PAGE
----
Accounting Principles

What are Accounting Principles?

Accounting Principles are the rules and benchmarks in the accounting field a company should follow while reporting the financial statements. The common set of accounting standards as per the U.S.A. is GAAP (Generally Accepted Accounting Principles). However, these accounting Principles may vary from one country to another, but the principles are more or less of the same type and fashion. These standards are framed so that they can easily be understandable and universally acceptable all over the world.

List of Accounting Principles

  1. Economic Entity Assumption
  2. Revenue Recognition
  3. Conservatism
  4. Consistency
  5. Historical Cost
  6. Full Disclosure
  7. Going Concern
  8. Matching Concept
  9. Materiality
  10. Monetary Unit
  11. Reliability
  12. Revenue Recognition
  13. Time Period
Accounting Principles

Economic Entity Assumption

This accounting principle treats the owner and the business as two different entities, and they both have different legal liabilities. Business transactions should be treated separately from the owners and other businesses.

Revenue Recognition

The recognition of revenue should be on the accrual basis of accounting. In the accrual concept, one should record the business transactions in the time periods when they actually occur and not on the basis of the cash flows correlated with that. This is necessary for the preparation and formation of Financial Statements at the end of the year. Say there is a sale to a debtor of $2000 on 5th August 2018. So its recognition should be on 5th August only regardless of the debtor’s immediate payment or not.

Read more about Revenue Recognition Principle.


If a situation arises where there are two acceptable options for reporting an item, an accountant tends to go for a less favorable alternative due to the conservatism concept. One should record the expenses, the earliest possible even if there is any uncertainty about the outcome and the incomes, the latest possible only if there is a certainty. This principle encourages the recordation of the expenses and liabilities earlier rather than later. Hence, this affects the overall financial position of the business by showing less net profits.


This accounting principle states that one should be consistent enough in using the methods and the principles once adopted until another outstanding method/principle comes across. This means that one should follow the methods continuously until another method outstands the current one. One should prove the new method with a demonstration and then come up with a conclusion.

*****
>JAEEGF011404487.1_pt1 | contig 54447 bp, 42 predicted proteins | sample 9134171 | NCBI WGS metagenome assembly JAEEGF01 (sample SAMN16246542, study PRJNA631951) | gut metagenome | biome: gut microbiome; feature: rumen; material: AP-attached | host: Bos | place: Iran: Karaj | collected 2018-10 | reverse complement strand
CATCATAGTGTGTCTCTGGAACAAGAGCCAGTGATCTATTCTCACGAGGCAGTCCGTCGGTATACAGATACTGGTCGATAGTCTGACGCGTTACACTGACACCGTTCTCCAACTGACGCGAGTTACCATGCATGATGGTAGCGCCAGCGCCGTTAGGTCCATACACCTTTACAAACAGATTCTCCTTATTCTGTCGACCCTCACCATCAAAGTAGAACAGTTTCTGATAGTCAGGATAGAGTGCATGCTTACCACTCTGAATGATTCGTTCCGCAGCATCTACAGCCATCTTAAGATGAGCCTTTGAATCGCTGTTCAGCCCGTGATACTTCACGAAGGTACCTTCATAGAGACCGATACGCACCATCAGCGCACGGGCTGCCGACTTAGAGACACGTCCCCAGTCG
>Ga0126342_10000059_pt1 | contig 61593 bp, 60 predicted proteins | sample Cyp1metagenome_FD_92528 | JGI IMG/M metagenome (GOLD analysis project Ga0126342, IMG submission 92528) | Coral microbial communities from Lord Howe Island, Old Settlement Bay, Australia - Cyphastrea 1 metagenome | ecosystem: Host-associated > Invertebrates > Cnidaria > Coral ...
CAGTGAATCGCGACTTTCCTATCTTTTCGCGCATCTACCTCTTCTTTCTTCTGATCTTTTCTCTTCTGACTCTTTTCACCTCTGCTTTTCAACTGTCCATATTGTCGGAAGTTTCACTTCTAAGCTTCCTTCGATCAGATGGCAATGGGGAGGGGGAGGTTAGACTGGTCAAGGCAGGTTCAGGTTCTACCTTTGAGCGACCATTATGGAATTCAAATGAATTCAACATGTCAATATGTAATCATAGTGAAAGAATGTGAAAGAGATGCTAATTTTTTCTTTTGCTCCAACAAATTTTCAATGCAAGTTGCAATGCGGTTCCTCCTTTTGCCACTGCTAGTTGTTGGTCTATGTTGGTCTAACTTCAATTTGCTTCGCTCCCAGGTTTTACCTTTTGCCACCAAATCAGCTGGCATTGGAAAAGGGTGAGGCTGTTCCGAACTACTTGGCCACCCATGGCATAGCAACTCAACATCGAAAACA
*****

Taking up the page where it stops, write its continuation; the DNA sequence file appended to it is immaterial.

Historical Cost

According to this accounting principle, the recordation of the assets in the financial statements should be on their purchased values. Then, they may purchase today or twenty years ago. There may be a change in the value of the assets over time due to depreciation or inflation. But one does not show this change in the financial statements due to the Historical Cost principle.

Full Disclosure

There has to be a disclosure of all the necessary information that is important for the users, lenders, or investors within the financial statements or as a footnote. One gets clarity of a particular aspect if there is a proper mention of the required information. Without the full disclosure accounting principle, the readers may not understand the full information and may not make a sound judgment.

Going Concern

Going concern accounting principle assumes that the business may continue forever. It will carry out its objectives and plans in the foreseeable future with no intention of liquidation.

Matching Concept

This accounting principle states that the company should go for Accrual Basis only. The revenues should match with the expenses. The recordation of the revenues and expenses should be at the same time only.

Read more about it at Matching Principle.


This accounting principle states that the information which will have a material effect should form a part of the financial statements. The information that is not material and by which the users don’t get misled can be avoided.

For more details, read – Materiality.

Monetary Unit

This accounting principle states that only those transactions that carry a monetary value should be recorded. The transactions stated in terms of a currency (for example, $ in the U.S.) should only be recorded. The monetary unit should be stable and dependable.


This accounting principle states that only those transactions should be recorded that can be proven and has significant evidence. For example, to prove an expense, its invoice is enough. The auditors are constantly in search of evidence, and hence, this principle is of prime interest to them.

Time Period

This accounting principle states that there should be a standardized time period for reporting the financial statements. The time period is usually monthly, quarterly, or annually. The header of the financial statements should cover the time period the statement covers.

Read Fundamentals of Accounting for a more detailed article.

Sanjay Borad

Sanjay Bulaki Borad

MBA-Finance, CMA, CS, Insolvency Professional, B'Com

Sanjay Borad, Founder of eFinanceManagement, is a Management Consultant with 7 years of MNC experience and 11 years in Consultancy. He caters to clients with turnovers from 200 Million to 12,000 Million, including listed entities, and has vast industry experience in over 20 sectors. Additionally, he serves as a visiting faculty for Finance and Costing in MBA Colleges and CA, CMA Coaching Classes.

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